020102: Quote #238
Making Plans

Robert Grudin, Time and the Art of Living, p. 43, Mariner Books/Houghton Mifflin, 1982.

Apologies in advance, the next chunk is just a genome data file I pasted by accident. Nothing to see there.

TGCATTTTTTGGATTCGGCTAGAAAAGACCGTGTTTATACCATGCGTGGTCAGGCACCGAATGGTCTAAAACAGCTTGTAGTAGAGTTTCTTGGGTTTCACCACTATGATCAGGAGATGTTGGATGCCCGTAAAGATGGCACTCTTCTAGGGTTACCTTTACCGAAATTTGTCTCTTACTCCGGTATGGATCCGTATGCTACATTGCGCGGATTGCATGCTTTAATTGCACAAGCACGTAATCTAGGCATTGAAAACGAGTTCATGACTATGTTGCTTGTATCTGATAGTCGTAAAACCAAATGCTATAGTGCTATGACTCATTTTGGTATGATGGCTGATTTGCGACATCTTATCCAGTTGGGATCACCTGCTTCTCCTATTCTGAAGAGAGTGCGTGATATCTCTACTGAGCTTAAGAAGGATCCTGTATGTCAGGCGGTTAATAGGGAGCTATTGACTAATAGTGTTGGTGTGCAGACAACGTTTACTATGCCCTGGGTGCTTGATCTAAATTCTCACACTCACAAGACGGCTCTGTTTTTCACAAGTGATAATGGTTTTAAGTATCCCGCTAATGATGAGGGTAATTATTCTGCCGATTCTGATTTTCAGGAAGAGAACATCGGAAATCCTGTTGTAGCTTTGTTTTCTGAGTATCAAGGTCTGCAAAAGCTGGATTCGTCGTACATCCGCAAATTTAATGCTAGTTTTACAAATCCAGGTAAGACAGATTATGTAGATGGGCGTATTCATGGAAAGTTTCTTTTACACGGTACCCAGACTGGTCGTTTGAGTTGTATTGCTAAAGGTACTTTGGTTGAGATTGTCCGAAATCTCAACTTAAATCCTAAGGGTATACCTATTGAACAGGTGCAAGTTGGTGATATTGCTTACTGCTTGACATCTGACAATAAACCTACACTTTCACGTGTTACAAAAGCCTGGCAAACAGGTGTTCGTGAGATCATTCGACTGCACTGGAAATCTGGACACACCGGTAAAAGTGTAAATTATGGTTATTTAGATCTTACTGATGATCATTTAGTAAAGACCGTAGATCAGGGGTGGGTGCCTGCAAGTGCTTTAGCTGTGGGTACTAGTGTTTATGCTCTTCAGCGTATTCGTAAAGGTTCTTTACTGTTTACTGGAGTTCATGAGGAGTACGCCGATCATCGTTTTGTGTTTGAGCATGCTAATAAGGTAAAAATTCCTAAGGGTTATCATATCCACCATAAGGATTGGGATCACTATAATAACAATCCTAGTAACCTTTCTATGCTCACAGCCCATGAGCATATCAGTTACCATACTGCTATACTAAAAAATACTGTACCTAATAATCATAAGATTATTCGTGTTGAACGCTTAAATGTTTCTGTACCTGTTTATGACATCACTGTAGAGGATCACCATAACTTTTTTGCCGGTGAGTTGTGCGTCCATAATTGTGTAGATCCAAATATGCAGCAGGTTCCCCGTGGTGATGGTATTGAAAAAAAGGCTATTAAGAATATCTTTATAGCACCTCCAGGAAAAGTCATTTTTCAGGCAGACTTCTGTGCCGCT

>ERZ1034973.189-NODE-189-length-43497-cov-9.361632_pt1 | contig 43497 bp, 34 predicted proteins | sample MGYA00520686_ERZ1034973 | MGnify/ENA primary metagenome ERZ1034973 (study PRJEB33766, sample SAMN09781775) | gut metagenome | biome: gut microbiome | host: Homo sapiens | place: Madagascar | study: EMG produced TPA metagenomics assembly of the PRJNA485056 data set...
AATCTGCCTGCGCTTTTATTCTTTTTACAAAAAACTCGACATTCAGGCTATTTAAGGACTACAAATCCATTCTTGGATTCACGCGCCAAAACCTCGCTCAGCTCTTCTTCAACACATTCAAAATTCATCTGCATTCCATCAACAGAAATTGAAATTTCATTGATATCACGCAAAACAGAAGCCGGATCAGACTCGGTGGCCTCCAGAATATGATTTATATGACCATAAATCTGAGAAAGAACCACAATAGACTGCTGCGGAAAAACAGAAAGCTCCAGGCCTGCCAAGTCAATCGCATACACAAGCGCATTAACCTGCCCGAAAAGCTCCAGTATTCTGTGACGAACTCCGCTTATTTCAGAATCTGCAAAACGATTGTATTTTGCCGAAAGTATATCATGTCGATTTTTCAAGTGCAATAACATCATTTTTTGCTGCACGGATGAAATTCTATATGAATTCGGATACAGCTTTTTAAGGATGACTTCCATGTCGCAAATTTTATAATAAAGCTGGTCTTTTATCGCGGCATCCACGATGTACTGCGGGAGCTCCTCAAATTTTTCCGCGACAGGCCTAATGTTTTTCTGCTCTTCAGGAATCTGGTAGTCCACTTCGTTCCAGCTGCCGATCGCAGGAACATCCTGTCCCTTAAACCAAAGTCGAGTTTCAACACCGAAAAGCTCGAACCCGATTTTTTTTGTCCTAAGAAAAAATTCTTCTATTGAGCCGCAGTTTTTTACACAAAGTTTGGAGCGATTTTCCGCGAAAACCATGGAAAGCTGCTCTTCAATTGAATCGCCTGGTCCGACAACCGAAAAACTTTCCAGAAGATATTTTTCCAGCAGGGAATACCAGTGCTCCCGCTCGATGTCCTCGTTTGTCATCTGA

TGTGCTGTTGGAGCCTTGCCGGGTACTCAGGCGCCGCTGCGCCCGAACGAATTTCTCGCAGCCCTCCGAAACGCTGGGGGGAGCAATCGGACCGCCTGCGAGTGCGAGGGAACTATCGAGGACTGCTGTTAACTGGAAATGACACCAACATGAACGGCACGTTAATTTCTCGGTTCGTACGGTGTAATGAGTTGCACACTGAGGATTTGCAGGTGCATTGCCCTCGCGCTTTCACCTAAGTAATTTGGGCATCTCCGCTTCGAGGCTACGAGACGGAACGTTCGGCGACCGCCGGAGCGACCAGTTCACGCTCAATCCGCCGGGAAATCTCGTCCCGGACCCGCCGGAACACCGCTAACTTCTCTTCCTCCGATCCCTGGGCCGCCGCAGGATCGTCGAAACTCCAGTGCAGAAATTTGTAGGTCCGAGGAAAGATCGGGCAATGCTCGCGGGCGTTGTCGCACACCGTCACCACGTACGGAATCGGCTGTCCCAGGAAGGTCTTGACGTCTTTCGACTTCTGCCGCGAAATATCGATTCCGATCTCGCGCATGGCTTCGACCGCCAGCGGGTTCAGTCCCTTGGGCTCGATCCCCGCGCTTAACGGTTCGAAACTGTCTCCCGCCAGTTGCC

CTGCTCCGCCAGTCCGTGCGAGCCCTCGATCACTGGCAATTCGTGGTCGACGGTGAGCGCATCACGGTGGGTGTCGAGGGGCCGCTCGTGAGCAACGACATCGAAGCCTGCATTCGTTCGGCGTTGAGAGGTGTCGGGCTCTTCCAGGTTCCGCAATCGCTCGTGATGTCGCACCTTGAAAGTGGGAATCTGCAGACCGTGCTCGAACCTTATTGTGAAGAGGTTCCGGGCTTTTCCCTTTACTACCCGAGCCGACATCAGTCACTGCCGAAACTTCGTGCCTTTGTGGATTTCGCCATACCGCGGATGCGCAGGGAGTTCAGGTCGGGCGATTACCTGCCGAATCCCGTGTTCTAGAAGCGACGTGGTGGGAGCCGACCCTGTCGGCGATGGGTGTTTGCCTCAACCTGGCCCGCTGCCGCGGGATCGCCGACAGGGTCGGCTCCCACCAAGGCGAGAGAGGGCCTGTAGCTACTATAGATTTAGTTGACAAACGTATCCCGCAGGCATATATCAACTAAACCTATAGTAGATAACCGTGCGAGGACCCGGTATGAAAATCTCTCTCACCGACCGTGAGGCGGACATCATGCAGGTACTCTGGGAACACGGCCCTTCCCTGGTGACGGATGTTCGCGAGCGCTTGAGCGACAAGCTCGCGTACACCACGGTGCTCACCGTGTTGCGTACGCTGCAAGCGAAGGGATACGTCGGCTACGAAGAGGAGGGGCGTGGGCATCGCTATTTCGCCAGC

Among the many good reasons for making plans is the fact that the future can be enjoyed as fully as the present or the past. But most of what we enjoy, we enjoy specifically. A contemplated week in Paris, pleasant as a generalized concept, becomes much more pleasant when we know that it will include a visit to the Sainte-Chapelle, afternoons at the Louvre and Cluny, a splurge, a stroll on the Ile St. Louis, an evening at the Opera preceded by cocktails at the cafe of the same name and followed by onion soup near the old site of Les Halles, a morning Metro-ride to the Jardin des Plantes or the Vincennes Zoo. In this way the projected days become a delightful union of the real and the ideal; and the future, huge yet as transparent and inconsequential as vacant sky, takes on dozens of meaningful shapes. People suspect that planning will shackle them; but, with moderation, this is almost never the case. If you make plans, you may always diverge from them—committing what is itself a pleasant act of freedom. If you do not make plans, you leave the future an empty field of chance, uselss to the present, forfeit to your own unpredictable moods. You insult time, and it turns away from you a face that could have been full of solace. And you imply to yourself that the two other dimensions of time, past and present, mean less to you than they might or should.

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